In 2014, I began collaborating with Dustin Killpack, coordinator for Student Volunteer Programs in UWG’s Center for Student Involvement. With his connections to student service organizations, attendance at our workshops boomed. In October, we hosted one bowl-making workshop in the library, and he worked with student organizations to organize an additional bowl-making workshop on a Saturday morning.

Combined, these workshops produced about 300 clay bowls, though some broke in the kiln or in transit. We scheduled the library’s glazing workshop during a campus Hunger Awareness week in November, but there was no additional student-led glazing workshop due to other events planned for that week. Instead, Killpack helped promote the library event to student organizations.

We had the best attendance yet at this year’s glazing workshop and glazed 147 of the bowls. The remaining bowls will go on to be glazed at other workshops. In addition, the Center for Student Involvement is planning to coordinate transportation for students to attend and volunteer at the annual luncheon in February 2015.

Outcomes

Many students were surprised to see bowl-making and glazing activities in the library. Some students joined in the fun, crafty activities as an unexpected study break, while others participated in it as a learning activity associated with their class. They all had an opportunity to interact with members of the community and learn about a community service opportunity that they may not have otherwise learned about, as many students do not have vehicles and have limited interactions with the community beyond walking distance from campus. Students also had a chance to interact with faculty and staff members in a relaxed, informal setting.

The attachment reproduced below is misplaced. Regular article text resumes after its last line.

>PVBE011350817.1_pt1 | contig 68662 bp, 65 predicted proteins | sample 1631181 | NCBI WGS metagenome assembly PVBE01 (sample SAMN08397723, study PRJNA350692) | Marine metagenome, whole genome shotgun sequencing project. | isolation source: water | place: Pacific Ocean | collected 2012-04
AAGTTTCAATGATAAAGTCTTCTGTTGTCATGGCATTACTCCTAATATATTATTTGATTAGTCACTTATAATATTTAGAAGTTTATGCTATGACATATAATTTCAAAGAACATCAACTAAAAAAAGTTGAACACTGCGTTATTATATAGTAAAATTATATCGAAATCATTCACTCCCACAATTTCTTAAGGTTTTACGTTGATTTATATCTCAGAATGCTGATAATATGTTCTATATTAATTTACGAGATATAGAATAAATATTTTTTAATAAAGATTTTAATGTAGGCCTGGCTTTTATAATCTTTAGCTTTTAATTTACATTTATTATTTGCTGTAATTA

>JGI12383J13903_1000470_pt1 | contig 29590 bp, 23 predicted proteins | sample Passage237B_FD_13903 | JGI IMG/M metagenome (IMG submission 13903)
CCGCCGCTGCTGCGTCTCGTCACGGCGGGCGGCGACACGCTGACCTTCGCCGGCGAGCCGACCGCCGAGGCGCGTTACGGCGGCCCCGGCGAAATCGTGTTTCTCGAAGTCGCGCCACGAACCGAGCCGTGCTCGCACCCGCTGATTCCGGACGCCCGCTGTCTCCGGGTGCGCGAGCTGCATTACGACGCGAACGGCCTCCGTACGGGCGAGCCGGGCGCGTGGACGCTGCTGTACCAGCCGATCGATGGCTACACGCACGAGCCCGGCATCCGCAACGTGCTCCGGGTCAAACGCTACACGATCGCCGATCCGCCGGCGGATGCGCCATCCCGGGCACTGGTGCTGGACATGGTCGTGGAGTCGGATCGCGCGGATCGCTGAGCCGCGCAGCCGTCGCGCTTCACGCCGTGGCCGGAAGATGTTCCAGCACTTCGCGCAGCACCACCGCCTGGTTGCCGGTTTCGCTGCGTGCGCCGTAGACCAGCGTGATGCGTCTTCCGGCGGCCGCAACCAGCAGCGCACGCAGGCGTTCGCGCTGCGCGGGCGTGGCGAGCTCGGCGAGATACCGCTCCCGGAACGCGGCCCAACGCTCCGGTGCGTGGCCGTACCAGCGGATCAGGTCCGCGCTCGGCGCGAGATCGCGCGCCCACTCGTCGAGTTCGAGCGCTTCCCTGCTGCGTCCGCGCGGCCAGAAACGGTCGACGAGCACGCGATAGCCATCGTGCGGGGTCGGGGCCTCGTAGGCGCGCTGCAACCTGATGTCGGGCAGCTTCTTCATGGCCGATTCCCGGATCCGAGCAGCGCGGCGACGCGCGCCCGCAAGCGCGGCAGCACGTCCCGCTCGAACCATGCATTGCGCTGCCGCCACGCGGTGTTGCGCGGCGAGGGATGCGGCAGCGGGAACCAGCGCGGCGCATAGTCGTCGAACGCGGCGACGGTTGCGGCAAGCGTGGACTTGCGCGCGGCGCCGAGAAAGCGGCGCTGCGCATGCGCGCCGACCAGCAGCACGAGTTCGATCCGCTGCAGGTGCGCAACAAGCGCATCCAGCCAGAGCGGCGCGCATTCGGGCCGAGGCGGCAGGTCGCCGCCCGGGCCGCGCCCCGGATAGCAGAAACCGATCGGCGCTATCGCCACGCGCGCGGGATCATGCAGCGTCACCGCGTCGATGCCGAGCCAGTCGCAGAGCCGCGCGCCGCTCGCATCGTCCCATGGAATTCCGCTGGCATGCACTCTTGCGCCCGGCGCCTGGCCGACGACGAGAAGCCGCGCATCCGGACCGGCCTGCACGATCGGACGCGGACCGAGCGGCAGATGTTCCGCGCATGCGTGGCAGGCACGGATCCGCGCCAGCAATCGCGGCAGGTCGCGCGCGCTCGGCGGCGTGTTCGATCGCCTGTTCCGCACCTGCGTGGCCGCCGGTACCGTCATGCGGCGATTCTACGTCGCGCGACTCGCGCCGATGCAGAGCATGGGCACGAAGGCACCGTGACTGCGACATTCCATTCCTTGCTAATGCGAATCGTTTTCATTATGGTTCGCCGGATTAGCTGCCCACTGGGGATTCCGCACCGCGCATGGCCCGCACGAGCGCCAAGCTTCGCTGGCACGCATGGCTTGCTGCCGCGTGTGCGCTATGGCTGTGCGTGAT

These events serve the interests of several groups of stakeholders. CCEB benefits by having more unique bowls to be used at its annual fundraising event while also establishing ties with the university, spreading the word, and getting students, staff, and faculty involved with and vested in the program.

UWG and Ingram Library benefit through the contribution of this event to a vibrant, meaningful campus culture that connects students to the local community, thereby enriching their lives and awareness of the world in which they live. Students further benefit from the opportunity to work with ceramics in a setting that allows creativity and a sense of “play” to flourish in service of a program dedicated to recognizing and helping the less fortunate among us. Finally, as “grown-ups” who had not worked with ceramics since art class in elementary school, we had a lot of fun, and the students seemed to, as well.


Notes
1.

See, for example,

Fister, B.. , “A Third Place for Faculty. ,” on the Inside Higher Ed Inside Higher Ed. blog “Library Babel Fish,” retrieved from https://www.inside-highered.com/blogs/library-babel-fish/third-place-faculty.
2. www.emptybowls.net/.
3. http://carrollcountyemptybowls.org/.
4.

An alternate method would be to simply dip the piece in a bucket of glaze, so that the entire piece is one color. That is much faster, but much less fun.

Copyright © 2015 Angela Pashia